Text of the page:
El Carmen Ground Coffee - Colombia (250g)
PRODUCER: Red Associations El Carmen
REGION: Pitalito, Huila
VARIETY: Caturra, Castillo
ALTITUDE: 1400-2100 MASL
TASTING NOTES: Cherry - Brown Sugar - Rich
In May 2017, Raw Material met with two coffee producer groups in Pitalito, Huila, to understand what is preventing farmers from accessing the specialty market. These groups represent almost 300 families, around660Ha of coffee farmland, and around 1 million kg of coffee (parchment) production each year. Despite good production levels, income from coffee for these families dropped to unsustainable levels in the past few years. They face a crossroad; either find alternative means of income outside coffee, or find a more stable and sustainable market. During these discussions we heard farmers describe their core challenges: a lack of key infrastructure; and lack of stable prices to provide certainty for investment in improved quality. Together, we also uncovered a wide gap between how coffee quality is discussed and measured at the farm level compared with the roasting end of the value chain. To address these challenges, we launched the
Red Associations. With the new infrastructure in place, we are able to pay individual farmers a minimum fixed price of 1M COP/carga of dry parchment coffee they produce through a community lot. This price results in double the household income of a typical coffee producing family, compared with the average income in the regular market over the past 5 years. Once the new infrastructure is built, fixed price payments can get directly to producers through a transparent system. The goal is to achieve stable and sustainable prices for community coffee lots through improved quality control, shared knowledge, and a connection to the specialty coffee market. Red in Spanish means network, representing the producers and roasters working together to create a sustainable value chain.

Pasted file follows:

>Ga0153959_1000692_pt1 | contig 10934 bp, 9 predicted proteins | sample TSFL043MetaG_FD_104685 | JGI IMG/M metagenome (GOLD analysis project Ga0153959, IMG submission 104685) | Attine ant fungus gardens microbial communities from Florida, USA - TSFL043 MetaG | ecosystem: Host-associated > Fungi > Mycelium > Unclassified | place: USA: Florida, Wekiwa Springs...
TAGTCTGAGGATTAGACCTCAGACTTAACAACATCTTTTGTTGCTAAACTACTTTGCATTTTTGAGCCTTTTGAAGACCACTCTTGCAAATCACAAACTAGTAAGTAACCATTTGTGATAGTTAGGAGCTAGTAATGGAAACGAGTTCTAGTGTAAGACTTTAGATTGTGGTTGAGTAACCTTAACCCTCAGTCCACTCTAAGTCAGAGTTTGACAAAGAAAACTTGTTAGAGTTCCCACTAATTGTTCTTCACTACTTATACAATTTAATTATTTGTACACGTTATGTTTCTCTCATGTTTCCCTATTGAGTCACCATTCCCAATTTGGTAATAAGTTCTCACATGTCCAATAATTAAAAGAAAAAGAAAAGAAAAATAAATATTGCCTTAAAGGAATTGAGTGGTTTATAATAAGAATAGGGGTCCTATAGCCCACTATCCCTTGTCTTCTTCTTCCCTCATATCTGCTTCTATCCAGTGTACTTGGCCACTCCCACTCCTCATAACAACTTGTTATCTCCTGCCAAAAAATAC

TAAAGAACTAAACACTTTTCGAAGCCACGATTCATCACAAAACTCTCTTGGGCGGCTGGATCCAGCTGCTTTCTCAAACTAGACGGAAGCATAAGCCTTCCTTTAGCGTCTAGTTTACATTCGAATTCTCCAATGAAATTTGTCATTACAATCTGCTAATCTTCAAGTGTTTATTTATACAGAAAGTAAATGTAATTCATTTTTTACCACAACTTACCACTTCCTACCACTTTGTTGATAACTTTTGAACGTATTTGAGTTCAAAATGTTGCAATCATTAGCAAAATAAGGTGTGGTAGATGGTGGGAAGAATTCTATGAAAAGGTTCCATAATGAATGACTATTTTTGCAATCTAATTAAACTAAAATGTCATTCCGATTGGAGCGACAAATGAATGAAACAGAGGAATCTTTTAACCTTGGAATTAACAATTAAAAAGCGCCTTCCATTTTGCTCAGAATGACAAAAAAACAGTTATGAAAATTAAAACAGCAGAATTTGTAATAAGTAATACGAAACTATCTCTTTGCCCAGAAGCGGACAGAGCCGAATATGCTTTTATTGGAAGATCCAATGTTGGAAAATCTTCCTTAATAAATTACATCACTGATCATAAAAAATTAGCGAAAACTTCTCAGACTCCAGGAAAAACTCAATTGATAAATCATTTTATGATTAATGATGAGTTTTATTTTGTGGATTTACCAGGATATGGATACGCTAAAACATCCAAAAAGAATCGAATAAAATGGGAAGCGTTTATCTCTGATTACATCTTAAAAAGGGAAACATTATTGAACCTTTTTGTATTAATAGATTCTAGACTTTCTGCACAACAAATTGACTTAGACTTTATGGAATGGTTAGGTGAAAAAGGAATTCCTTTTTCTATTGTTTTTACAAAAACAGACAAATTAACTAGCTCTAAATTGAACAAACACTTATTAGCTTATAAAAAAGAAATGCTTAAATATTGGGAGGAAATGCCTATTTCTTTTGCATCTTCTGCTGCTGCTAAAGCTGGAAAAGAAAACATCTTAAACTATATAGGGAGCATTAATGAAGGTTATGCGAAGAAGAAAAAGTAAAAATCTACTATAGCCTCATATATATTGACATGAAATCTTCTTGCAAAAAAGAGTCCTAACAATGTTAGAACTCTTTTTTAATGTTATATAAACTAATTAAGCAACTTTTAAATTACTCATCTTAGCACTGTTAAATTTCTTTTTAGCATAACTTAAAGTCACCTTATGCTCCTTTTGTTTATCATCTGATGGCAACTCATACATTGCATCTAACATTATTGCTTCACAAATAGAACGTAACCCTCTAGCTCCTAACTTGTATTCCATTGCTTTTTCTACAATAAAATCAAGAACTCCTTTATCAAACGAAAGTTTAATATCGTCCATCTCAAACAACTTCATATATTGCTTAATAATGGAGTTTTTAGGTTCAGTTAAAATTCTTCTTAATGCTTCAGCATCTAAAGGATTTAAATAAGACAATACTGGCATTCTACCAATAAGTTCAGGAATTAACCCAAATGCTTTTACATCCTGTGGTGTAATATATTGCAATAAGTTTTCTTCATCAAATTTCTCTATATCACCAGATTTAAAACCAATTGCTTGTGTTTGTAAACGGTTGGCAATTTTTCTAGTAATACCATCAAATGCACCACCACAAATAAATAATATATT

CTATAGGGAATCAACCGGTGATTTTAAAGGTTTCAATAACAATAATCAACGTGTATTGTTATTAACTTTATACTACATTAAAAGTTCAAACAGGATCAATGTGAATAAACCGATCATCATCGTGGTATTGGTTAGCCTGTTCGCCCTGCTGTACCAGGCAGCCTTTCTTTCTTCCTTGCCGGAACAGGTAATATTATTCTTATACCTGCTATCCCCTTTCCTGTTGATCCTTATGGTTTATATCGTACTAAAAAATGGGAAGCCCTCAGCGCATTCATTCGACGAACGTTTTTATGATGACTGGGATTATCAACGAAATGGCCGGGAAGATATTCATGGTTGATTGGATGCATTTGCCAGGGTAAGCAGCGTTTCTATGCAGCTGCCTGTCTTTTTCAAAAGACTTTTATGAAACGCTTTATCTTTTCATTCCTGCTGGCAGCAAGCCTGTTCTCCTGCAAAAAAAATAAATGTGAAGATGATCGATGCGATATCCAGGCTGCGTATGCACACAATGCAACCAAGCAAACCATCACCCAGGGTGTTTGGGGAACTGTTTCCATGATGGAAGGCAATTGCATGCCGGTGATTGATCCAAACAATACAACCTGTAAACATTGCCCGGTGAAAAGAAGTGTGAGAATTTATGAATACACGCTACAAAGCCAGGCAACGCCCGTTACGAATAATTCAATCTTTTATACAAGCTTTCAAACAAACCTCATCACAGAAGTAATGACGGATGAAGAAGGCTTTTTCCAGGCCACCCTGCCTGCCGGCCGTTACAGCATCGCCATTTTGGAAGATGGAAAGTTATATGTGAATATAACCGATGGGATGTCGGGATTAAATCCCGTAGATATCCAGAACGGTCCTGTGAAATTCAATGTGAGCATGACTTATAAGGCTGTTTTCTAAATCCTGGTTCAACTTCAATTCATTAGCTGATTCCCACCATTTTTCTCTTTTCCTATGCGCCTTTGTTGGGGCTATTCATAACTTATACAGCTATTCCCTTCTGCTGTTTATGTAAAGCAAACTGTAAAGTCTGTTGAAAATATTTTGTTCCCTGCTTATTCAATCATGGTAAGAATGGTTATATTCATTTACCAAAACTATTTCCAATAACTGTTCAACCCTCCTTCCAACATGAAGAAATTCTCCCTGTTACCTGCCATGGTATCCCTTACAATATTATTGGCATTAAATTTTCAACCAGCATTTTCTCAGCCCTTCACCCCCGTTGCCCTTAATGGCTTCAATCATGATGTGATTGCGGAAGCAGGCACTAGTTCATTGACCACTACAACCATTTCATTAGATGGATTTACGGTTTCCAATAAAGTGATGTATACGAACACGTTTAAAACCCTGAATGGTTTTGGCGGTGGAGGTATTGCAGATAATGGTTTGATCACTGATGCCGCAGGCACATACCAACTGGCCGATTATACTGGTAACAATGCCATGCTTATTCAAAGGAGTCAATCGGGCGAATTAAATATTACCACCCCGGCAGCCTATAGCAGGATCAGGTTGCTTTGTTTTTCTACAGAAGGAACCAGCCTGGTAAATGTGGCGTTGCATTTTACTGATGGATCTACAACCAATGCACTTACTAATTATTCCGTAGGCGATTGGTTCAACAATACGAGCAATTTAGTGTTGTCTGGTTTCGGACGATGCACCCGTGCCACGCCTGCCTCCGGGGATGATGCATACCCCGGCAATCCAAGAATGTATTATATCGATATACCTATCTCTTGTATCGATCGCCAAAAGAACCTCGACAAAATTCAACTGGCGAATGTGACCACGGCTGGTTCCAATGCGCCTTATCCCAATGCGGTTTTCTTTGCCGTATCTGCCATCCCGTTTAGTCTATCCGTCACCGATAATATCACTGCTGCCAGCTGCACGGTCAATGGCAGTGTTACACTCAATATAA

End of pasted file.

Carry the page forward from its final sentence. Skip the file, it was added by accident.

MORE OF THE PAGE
El Carmen is the first member of the Red Associations project, based in Pitalito, Huila. The Red Association in this region began with the creation of a drying hub, where producers from the local area could dry their harvest without the risk of rainfall rinsing away their profits.
Previously, producers had to sell their parchment wet, through an intermediary who would dry on their behalf. This meant that this vital step was out of the producer’s control, which in turn meant they could only capture a portion of the potential return for their harvest.